Ratner close to deal with state

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Bruce Ratner and state and city agencies are close to signing a memorandum of understanding that would get the ball rolling on the developer’s proposed Atlantic Yards project, a Westchester daily newspaper reported this week.

One of the soon-to-be lead agencies on the application confirmed for The Brooklyn Papers that talks with the developer were progressing and Ratner, in an interview with the Journal News, said the state public review process for his plan to build a professional basketball arena, 4,500 apartments and three soaring office towers emanating from the intersection of Flatbush and Atlantic avenues was just two months away.

“The major thing now is going through the public process, which will start probably in about 60 days. There will be hearings. That will take about eight months. And then hopefully in about a year, a year and a quarter, we’ll start constructi­on,” Ratner told the Journal News.

Ratner plans to bring his recently purchased New Jersey Nets to the new arena.

A Ratner spokesman, Joe DePlasco, clarified the comment, saying the developer is “hopeful that the MOU is completed soon,” but said he didn’t know if 60 days was a target for signing such an agreement, at which time the process would be announced publicly at each juncture of review and approval.

Forest City Ratner Executive Vice President Jim Stuckey spoke at a public meeting Thursday night, but would not comment on what stage agreements between the state’s lead agencies, the Metropolitan Transportation Authority, which owns 13 acres of rail yards over which Ratner hopes to build, and the Empire State Development Corporation, which as the lead sponsor could wield the power of eminent domain to capture the remaining 11 acres of the plan’s Prospect Heights footprint from private owners.

“I don’t know,” Stuckey told The Brooklyn Papers when asked if the state-run MTA is involved in negotiations, bids or advances by Ratner’s group.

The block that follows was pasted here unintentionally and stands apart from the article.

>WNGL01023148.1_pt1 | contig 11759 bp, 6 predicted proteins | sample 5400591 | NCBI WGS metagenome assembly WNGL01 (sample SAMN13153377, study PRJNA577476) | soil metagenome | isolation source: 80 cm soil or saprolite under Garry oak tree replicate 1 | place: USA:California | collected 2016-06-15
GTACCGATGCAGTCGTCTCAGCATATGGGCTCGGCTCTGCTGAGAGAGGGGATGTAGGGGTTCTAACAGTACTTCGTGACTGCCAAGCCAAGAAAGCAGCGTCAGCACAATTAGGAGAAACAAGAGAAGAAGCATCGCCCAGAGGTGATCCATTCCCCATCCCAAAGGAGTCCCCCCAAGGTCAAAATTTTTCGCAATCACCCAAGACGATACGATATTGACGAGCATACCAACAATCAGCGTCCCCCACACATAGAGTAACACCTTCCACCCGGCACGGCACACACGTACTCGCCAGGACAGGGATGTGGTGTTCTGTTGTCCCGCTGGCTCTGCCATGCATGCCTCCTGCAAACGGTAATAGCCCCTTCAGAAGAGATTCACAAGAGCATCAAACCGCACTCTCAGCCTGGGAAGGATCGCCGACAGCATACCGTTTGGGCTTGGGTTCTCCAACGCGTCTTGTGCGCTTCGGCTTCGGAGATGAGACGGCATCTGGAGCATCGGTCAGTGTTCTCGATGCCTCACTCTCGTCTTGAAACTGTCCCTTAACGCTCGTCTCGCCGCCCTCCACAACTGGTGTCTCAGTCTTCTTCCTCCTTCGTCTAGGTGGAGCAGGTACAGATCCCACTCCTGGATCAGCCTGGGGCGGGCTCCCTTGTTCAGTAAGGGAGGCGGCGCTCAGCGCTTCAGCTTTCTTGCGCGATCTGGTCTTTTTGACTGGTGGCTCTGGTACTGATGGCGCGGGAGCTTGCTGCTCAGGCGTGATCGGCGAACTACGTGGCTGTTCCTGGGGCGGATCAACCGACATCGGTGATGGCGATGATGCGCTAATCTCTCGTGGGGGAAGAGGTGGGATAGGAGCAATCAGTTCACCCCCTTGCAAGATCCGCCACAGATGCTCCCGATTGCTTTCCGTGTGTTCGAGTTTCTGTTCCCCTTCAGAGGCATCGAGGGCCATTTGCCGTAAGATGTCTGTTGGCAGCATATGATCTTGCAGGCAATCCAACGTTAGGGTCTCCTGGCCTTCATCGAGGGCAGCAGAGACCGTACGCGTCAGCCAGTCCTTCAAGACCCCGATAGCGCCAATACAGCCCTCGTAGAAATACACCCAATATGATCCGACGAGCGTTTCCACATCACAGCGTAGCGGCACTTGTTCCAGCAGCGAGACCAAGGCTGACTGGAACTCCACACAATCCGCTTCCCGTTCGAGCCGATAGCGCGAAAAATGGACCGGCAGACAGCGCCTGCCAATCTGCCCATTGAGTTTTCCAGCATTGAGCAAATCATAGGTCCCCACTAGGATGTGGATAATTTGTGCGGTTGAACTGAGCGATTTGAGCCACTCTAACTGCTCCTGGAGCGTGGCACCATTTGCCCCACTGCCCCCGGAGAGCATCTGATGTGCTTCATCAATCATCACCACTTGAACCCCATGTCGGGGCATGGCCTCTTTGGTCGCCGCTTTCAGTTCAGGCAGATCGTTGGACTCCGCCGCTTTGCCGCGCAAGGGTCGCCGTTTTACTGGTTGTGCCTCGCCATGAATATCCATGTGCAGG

When asked if any headway had been made, or if they were involved in negotiations, MTA spokesman Tom Kelly replied, “No. No. Nothing’s happened yet.”

A spokeswoman for the Empire State Development Corporation, however, confirmed her agency’s involvement.

“The talks are moving along, the talks are going very well, and things are moving along rapidly. We’re working jointly with MTA and [the city Economic Development Corporation], but there are still some issues we need to work out,” said Empire State Development Corporation spokeswoman Deborah Wetzel. She said no agreements had been made by the MTA.

At the community meeting in Fort Greene, Stuckey did say that when the MOU is signed, Forest City Ratner, which has offered to pay market-price for the MTA’s property, will hire an independent appraisal firm to determine the value of the land, and suspects the MTA will do the same. According to the MOU mandate, both of the estimates would be accessible to public scrutiny, he said.

“An MOU is a recording of understand­ing,” he said. “It is not a legally binding contract, and it ultimately entitles the public to have the ability to comment,” on the process, he explained.

Still, ardent community activists are hoping that a public bidding process may yet be in the cards.

“There is no MOU signed on it as far as I know. There is no NBA agreement to let the Nets move, as far as I know,” said Councilwoman Letitia James at the meeting, hosted by the Downtown Brooklyn Leadership Coalition, nearly singing to the riled up audience of 200 local residents.

“Again, I don’t know all that’s happening behind closed doors, but as far as I know there is no state legislation or city legislation [in place]. So as far as I know, and as far as you know, this is not a done deal!”

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